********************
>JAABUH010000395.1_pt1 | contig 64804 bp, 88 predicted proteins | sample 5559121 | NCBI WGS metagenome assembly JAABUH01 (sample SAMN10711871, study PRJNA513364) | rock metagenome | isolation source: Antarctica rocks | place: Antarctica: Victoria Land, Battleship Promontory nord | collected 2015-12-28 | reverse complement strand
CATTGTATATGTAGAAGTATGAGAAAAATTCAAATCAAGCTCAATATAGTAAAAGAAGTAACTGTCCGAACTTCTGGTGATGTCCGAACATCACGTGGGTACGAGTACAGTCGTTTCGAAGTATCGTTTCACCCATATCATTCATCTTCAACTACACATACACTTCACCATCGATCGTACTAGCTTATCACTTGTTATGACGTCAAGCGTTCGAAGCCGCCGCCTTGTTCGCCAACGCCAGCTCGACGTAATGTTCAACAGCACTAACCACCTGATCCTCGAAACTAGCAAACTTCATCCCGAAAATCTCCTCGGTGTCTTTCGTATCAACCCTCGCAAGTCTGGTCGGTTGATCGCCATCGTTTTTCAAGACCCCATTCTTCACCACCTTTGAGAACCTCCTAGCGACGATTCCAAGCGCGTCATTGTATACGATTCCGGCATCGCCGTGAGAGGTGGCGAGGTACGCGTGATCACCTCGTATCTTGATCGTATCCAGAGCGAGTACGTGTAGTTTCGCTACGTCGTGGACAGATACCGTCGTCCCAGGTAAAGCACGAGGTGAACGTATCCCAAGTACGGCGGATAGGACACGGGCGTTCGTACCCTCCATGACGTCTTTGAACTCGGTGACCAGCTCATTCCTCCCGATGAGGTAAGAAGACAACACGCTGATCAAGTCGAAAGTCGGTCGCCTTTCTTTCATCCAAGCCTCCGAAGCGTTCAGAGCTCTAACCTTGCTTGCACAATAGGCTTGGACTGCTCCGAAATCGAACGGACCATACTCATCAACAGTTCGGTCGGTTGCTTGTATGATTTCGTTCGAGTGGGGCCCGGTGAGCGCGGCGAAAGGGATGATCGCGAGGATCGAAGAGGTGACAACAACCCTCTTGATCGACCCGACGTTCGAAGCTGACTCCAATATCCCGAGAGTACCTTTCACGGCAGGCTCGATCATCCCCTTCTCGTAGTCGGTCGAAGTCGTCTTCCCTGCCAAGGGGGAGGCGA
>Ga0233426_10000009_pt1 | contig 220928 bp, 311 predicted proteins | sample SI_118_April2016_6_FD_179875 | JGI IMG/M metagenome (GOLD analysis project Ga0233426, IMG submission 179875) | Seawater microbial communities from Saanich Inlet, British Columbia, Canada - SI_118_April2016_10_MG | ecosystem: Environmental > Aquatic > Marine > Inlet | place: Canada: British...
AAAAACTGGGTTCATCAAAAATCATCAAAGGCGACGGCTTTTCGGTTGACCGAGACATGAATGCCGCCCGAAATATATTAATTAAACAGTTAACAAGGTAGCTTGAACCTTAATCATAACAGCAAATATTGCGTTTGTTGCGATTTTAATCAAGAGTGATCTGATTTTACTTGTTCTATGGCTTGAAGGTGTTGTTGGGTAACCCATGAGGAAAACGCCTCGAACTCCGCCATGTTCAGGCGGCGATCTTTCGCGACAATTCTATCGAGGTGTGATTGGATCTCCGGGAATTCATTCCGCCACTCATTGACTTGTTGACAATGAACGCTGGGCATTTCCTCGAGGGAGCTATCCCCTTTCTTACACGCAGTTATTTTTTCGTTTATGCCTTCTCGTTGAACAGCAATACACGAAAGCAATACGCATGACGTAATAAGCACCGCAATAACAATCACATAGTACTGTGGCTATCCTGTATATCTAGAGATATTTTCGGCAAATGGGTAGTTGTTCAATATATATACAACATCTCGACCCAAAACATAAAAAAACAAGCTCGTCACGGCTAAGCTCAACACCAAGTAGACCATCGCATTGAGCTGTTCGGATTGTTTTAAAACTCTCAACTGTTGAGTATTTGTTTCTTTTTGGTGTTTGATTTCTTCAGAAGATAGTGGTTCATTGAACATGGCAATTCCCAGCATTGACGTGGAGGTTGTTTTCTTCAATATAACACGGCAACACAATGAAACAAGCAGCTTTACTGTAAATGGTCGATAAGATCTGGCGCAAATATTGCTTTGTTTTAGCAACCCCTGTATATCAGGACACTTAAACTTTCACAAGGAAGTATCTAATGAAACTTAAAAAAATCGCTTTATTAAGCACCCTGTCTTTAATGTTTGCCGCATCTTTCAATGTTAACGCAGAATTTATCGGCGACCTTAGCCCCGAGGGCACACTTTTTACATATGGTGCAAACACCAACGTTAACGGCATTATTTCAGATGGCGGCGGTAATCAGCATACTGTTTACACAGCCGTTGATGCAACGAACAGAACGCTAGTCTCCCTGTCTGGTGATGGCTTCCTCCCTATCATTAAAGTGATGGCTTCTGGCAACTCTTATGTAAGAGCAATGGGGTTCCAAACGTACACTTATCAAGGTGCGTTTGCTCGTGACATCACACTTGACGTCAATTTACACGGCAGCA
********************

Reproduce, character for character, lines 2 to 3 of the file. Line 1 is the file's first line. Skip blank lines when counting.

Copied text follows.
CATTGTATATGTAGAAGTATGAGAAAAATTCAAATCAAGCTCAATATAGTAAAAGAAGTAACTGTCCGAACTTCTGGTGATGTCCGAACATCACGTGGGTACGAGTACAGTCGTTTCGAAGTATCGTTTCACCCATATCATTCATCTTCAACTACACATACACTTCACCATCGATCGTACTAGCTTATCACTTGTTATGACGTCAAGCGTTCGAAGCCGCCGCCTTGTTCGCCAACGCCAGCTCGACGTAATGTTCAACAGCACTAACCACCTGATCCTCGAAACTAGCAAACTTCATCCCGAAAATCTCCTCGGTGTCTTTCGTATCAACCCTCGCAAGTCTGGTCGGTTGATCGCCATCGTTTTTCAAGACCCCATTCTTCACCACCTTTGAGAACCTCCTAGCGACGATTCCAAGCGCGTCATTGTATACGATTCCGGCATCGCCGTGAGAGGTGGCGAGGTACGCGTGATCACCTCGTATCTTGATCGTATCCAGAGCGAGTACGTGTAGTTTCGCTACGTCGTGGACAGATACCGTCGTCCCAGGTAAAGCACGAGGTGAACGTATCCCAAGTACGGCGGATAGGACACGGGCGTTCGTACCCTCCATGACGTCTTTGAACTCGGTGACCAGCTCATTCCTCCCGATGAGGTAAGAAGACAACACGCTGATCAAGTCGAAAGTCGGTCGCCTTTCTTTCATCCAAGCCTCCGAAGCGTTCAGAGCTCTAACCTTGCTTGCACAATAGGCTTGGACTGCTCCGAAATCGAACGGACCATACTCATCAACAGTTCGGTCGGTTGCTTGTATGATTTCGTTCGAGTGGGGCCCGGTGAGCGCGGCGAAAGGGATGATCGCGAGGATCGAAGAGGTGACAACAACCCTCTTGATCGACCCGACGTTCGAAGCTGACTCCAATATCCCGAGAGTACCTTTCACGGCAGGCTCGATCATCCCCTTCTCGTAGTCGGTCGAAGTCGTCTTCCCTGCCAAGGGGGAGGCGA
>Ga0233426_10000009_pt1 | contig 220928 bp, 311 predicted proteins | sample SI_118_April2016_6_FD_179875 | JGI IMG/M metagenome (GOLD analysis project Ga0233426, IMG submission 179875) | Seawater microbial communities from Saanich Inlet, British Columbia, Canada - SI_118_April2016_10_MG | ecosystem: Environmental > Aquatic > Marine > Inlet | place: Canada: British...